This knowledge is a manifestation of the information that the body has gathered, conscious and unconsciously, in a reckoning with its sensory experiences, creating our sensory knowledge spaces. These spaces situate themselves like a reality extracted from science-fiction and placed into our realm to tell its version of our stories.

Camille Norment's multi-media art engages the viewer as a physical and psychological participant through architectural, optical illusory, sonic, interactive environments and objects, and drawings that are 'enlivened' by the presence of the viewer.

With emphasis on manipulating both the visual and sonic perceptual realms, Norment is occupied with the tensions created by contradictory sensory experiences. She often evokes the uncanny through her manipulation of common experiences such as looking in the mirror and not seeing a reflection, or presents sensual experiences that seek to treat the entire body as a sensory organ, such as sound that can be 'seen' or felt by the body rather than heard by the ears.
While highly concerned with aesthetic experience, the work simultaneously spans the thresholds of the social and the political.

Norment's current trajectory of work includes live performance as a mode of exploring the formal and cultural consonances and dissonances in music, freely collapsing given genre and aesthetic spectrums.

Other works repeatedly use motifs such as shadows, ghostly aspects, or reflections as a representation of the “in-between” or states of suspended transition. Ambivalent cultural memories are condensed into physical, spatial, and temporal experiences that have the hallucinatory qualities of psychological atmospheres.

Amongst several permanent public artworks, Norment was commissioned a permanent sound installation for the Henie Onstad Art Center (2011). The extensive international fine arts exhibition credits also include: exhibition and performance in the Museum of Modern Art, New York (2013); a commissioned artwork and performance for the Museum of Contemporary Art, Oslo (2012); Liste Young Art Fair (2009); the Thessaloniki Biennial, Greece (2007); Kunsthalle Bern, Switzerland; the Charlottenborg Fonden, Copenhagen, Denmark; the Santa Monica Museum of Art, Los Angeles, CA.; the Studio Museum of Harlem, New York, NY; UKS Gallery, Oslo, Norway; the Bildmuseet, in Umeå, Sweden, and radio broadcast in the Venice Biennial, Venice, Italy.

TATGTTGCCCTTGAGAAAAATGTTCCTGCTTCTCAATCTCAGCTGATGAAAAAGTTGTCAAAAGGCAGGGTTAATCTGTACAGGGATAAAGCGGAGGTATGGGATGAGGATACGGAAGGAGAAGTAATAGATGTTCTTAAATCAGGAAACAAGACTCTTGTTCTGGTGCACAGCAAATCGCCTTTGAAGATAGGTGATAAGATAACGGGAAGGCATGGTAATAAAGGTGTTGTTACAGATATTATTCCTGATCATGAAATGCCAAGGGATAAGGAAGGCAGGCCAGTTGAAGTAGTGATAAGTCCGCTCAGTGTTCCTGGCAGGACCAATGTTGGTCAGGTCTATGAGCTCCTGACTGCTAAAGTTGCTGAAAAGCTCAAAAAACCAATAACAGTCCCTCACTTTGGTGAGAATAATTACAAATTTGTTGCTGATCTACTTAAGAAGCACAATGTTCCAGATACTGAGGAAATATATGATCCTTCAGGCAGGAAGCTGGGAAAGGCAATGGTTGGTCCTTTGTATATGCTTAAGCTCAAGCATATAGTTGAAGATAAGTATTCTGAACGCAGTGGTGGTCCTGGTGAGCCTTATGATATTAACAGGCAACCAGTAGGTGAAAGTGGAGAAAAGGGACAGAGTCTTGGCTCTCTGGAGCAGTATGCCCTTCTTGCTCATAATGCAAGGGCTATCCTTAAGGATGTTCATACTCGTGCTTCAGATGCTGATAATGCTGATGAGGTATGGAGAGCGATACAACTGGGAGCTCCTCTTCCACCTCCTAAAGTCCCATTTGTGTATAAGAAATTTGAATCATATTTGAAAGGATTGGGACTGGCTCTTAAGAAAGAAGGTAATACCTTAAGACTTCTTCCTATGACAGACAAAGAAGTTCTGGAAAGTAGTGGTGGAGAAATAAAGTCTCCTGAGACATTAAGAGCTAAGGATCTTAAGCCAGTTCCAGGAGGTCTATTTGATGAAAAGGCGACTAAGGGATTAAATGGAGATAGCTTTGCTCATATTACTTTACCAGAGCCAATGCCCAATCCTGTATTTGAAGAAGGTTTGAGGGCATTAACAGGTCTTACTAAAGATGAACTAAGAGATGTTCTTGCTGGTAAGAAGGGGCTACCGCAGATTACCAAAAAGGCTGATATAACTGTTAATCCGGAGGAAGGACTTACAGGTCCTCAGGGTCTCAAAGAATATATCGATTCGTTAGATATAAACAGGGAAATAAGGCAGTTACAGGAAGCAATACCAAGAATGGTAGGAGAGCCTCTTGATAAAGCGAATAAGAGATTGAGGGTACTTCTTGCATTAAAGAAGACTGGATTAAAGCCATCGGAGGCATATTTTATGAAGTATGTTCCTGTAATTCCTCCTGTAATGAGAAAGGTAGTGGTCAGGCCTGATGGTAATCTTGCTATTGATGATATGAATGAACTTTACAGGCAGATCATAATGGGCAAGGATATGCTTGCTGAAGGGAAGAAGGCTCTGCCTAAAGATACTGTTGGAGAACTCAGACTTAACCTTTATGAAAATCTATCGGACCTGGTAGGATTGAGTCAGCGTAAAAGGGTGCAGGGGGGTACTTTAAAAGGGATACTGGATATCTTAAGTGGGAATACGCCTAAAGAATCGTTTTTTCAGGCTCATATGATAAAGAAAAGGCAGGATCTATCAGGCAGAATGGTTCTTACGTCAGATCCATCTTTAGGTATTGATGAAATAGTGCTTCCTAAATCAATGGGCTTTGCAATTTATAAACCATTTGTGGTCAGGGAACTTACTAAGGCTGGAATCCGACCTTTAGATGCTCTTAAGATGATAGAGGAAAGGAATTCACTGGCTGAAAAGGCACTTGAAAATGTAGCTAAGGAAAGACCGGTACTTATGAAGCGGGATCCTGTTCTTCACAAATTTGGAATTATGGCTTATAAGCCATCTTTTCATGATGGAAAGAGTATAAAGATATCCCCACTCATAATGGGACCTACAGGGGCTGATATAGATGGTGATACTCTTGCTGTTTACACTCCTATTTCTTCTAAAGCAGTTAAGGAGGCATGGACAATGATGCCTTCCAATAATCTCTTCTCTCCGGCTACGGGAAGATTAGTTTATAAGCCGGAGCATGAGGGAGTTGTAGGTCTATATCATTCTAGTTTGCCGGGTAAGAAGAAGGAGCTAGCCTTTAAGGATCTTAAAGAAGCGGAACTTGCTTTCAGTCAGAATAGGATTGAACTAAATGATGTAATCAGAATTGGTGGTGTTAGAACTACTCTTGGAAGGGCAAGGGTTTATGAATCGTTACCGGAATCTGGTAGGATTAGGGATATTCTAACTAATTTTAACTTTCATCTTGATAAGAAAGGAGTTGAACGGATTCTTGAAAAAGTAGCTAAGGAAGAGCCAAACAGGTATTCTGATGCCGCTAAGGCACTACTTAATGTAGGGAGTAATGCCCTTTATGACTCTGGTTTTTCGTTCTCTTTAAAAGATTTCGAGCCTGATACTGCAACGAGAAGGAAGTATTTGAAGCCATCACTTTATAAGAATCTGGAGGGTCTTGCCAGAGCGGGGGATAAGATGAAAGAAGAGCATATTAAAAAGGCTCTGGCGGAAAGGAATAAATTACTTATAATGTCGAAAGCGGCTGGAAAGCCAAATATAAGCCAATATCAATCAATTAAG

Norment’s work has been written about in periodicals such as Art Forum, Art in America, The New York Times, Kunst Kritikk, Aftenposten, a feature in The Wire Magazine, and numerous other international texts.


MOMA NIGHTS 2013 :Camille Norment and Stephen Vitiello: Shards
CamilLe Norment, glass harmonica, electronics, glass and percussion mediums; Stephen Vitiello, electronics, glass and percussion mediums. Vitiello's glass instruments were designed by Alex Hayden.

Camille Norment and Stephen Vitiello come together in a unique musical performance created for the exhibition Soundings: A Contemporary Score (opening August 10). They take glass as the central source and focus for their score and instrumentation. Glass bells, glass marimba, glass armonica, sand, water, and associated mediums are used both for their own resonant properties and as materials moving fluidly in analog and digital realms. From sand to crystal to digital technology, ethereal beauty and dissonance meet the concreteness of the contemporary soundscape. Norment’s work spans sculpture, sound, architecture, and performance, and often evokes the uncanny by manipulating common experiences; her piece Triplight will be on view in the exhibition on the third floor of the Museum. Vitiello’s primary mediums are electronic music and sound installations; visitors can encounter his work A Bell for Every Minute on the east side of the Sculpture Garden.

In conjunction with the exhibition Soundings: A Contemporary Score


credit: ArtInfo